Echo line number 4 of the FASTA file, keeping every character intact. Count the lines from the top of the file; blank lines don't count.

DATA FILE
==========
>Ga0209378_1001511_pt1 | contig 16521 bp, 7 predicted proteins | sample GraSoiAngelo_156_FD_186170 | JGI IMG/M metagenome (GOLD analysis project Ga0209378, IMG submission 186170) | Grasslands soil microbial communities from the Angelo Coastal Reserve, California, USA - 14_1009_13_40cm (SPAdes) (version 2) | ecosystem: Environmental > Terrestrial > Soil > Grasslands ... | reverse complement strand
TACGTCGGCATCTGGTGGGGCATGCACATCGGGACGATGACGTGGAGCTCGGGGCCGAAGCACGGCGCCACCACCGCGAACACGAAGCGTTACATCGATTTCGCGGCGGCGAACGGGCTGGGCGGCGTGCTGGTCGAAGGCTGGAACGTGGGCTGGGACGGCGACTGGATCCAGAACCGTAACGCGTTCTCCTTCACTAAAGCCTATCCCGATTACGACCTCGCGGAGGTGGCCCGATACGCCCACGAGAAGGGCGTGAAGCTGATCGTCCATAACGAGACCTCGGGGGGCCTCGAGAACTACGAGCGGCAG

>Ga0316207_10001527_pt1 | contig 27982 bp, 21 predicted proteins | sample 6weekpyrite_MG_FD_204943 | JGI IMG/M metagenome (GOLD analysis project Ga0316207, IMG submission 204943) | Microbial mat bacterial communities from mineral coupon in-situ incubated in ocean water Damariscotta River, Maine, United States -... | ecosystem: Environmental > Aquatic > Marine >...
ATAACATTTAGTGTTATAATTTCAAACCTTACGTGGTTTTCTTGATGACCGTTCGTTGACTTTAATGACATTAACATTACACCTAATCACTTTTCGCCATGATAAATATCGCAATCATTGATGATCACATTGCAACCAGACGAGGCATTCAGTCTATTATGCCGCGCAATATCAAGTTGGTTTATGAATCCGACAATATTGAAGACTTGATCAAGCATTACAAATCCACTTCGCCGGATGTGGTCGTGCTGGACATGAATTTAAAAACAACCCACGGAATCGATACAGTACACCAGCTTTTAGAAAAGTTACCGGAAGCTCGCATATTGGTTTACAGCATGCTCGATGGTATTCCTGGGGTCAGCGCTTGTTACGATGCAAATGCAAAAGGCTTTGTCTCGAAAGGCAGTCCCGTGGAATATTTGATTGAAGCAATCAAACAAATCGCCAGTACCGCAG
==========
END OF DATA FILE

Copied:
ATAACATTTAGTGTTATAATTTCAAACCTTACGTGGTTTTCTTGATGACCGTTCGTTGACTTTAATGACATTAACATTACACCTAATCACTTTTCGCCATGATAAATATCGCAATCATTGATGATCACATTGCAACCAGACGAGGCATTCAGTCTATTATGCCGCGCAATATCAAGTTGGTTTATGAATCCGACAATATTGAAGACTTGATCAAGCATTACAAATCCACTTCGCCGGATGTGGTCGTGCTGGACATGAATTTAAAAACAACCCACGGAATCGATACAGTACACCAGCTTTTAGAAAAGTTACCGGAAGCTCGCATATTGGTTTACAGCATGCTCGATGGTATTCCTGGGGTCAGCGCTTGTTACGATGCAAATGCAAAAGGCTTTGTCTCGAAAGGCAGTCCCGTGGAATATTTGATTGAAGCAATCAAACAAATCGCCAGTACCGCAG